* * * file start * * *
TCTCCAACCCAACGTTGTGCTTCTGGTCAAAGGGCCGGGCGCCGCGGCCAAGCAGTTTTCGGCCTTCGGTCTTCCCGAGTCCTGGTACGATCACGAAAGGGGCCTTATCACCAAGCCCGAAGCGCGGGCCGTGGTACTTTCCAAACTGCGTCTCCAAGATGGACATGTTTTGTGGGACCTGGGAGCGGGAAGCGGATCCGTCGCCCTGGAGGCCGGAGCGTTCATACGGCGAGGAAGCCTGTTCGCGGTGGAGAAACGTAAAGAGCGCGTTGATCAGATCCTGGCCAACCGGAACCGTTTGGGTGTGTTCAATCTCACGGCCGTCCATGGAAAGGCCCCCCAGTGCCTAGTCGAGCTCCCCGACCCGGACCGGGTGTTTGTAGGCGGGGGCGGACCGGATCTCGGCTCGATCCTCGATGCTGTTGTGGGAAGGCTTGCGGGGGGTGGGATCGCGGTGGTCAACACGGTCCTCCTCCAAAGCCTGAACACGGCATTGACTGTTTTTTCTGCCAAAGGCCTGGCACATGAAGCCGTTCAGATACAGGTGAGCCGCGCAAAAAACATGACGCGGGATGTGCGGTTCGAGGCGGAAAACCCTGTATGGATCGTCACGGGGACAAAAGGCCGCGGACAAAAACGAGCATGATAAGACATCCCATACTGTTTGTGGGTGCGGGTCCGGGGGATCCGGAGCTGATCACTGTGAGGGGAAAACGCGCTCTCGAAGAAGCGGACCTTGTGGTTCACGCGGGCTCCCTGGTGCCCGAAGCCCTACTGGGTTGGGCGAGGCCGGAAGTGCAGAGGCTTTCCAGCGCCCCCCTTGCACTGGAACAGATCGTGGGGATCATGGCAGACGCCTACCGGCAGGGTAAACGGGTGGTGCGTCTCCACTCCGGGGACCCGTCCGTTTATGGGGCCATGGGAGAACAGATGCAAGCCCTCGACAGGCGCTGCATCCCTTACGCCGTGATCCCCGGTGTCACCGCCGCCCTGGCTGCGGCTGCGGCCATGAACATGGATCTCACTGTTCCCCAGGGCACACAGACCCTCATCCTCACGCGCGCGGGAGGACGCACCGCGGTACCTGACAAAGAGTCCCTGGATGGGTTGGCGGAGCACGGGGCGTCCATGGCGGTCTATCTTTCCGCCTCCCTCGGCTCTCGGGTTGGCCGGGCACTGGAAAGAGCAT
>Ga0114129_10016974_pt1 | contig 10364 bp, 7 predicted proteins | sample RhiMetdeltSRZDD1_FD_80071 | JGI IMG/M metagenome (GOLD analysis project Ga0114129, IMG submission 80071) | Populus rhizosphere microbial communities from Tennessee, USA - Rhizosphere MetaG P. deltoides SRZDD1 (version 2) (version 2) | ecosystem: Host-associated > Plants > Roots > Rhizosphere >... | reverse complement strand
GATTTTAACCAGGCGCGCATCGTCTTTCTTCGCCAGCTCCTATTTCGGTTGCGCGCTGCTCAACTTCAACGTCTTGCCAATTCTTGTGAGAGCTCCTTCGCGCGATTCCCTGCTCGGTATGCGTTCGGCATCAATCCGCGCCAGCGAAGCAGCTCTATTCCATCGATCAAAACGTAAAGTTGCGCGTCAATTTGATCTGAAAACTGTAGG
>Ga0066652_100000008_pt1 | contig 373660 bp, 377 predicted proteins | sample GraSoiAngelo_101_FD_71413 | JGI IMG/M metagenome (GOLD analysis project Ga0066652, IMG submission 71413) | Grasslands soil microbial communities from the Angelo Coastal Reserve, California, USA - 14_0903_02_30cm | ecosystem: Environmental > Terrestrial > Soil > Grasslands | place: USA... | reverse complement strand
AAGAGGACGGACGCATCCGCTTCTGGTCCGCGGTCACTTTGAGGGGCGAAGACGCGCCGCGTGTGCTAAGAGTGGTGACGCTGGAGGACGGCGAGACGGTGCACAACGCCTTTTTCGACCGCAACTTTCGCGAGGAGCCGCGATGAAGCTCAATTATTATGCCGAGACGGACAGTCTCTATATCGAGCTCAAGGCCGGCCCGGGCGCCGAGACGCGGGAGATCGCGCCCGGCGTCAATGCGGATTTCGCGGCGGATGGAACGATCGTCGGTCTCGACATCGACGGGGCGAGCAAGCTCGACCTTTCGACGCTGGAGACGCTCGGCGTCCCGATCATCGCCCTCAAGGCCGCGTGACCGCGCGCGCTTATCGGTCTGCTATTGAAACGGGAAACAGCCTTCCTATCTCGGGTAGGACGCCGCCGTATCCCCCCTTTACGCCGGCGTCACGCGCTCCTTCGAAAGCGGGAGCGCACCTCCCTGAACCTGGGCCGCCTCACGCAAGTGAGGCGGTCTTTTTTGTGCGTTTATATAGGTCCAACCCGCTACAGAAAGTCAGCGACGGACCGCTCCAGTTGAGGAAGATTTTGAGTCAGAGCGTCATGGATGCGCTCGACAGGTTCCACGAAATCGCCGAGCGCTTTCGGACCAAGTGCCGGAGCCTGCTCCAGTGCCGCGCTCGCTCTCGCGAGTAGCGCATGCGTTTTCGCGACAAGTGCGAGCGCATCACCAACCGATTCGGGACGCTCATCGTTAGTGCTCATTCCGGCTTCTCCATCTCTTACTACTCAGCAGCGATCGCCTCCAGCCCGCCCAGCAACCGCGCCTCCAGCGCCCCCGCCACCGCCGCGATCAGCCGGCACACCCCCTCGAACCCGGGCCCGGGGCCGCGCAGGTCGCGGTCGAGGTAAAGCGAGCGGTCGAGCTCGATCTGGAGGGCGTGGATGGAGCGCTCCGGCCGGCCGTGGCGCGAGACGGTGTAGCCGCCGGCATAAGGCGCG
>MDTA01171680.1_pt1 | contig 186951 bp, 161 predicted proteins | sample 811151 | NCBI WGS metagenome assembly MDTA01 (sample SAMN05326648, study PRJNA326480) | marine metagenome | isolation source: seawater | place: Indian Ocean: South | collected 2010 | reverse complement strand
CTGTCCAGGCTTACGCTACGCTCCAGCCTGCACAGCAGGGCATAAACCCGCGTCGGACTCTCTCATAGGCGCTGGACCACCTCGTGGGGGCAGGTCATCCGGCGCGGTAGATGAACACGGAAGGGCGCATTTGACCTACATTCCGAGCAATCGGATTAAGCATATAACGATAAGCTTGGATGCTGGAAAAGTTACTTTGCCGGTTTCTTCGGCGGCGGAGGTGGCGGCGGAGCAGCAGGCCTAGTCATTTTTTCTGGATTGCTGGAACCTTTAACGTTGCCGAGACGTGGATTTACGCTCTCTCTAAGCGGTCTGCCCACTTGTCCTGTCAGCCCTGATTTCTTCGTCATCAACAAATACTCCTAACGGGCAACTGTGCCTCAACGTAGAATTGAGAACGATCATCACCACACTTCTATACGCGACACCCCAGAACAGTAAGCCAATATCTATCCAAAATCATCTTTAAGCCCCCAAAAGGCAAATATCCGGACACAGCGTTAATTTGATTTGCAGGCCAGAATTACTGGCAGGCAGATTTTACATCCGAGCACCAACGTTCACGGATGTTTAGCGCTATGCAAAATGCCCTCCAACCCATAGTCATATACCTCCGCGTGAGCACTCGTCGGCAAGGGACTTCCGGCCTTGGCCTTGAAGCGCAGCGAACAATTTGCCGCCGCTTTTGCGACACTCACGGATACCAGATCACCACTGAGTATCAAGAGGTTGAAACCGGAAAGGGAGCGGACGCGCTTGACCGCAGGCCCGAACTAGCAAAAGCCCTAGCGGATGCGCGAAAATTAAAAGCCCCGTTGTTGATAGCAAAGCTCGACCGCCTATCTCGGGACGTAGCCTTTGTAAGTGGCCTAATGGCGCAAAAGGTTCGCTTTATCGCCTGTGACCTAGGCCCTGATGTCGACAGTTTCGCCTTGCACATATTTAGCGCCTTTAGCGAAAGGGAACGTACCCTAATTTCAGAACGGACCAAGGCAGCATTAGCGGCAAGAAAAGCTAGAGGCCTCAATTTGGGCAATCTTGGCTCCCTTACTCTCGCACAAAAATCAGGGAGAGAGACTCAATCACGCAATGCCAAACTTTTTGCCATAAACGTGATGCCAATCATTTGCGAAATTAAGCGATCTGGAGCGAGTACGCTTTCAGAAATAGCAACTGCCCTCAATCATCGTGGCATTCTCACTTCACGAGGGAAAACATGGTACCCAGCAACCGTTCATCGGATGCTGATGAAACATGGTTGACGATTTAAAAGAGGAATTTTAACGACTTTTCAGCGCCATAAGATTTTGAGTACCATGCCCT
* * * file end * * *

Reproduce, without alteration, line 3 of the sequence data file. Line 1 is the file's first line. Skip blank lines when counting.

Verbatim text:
GATTTTAACCAGGCGCGCATCGTCTTTCTTCGCCAGCTCCTATTTCGGTTGCGCGCTGCTCAACTTCAACGTCTTGCCAATTCTTGTGAGAGCTCCTTCGCGCGATTCCCTGCTCGGTATGCGTTCGGCATCAATCCGCGCCAGCGAAGCAGCTCTATTCCATCGATCAAAACGTAAAGTTGCGCGTCAATTTGATCTGAAAACTGTAGG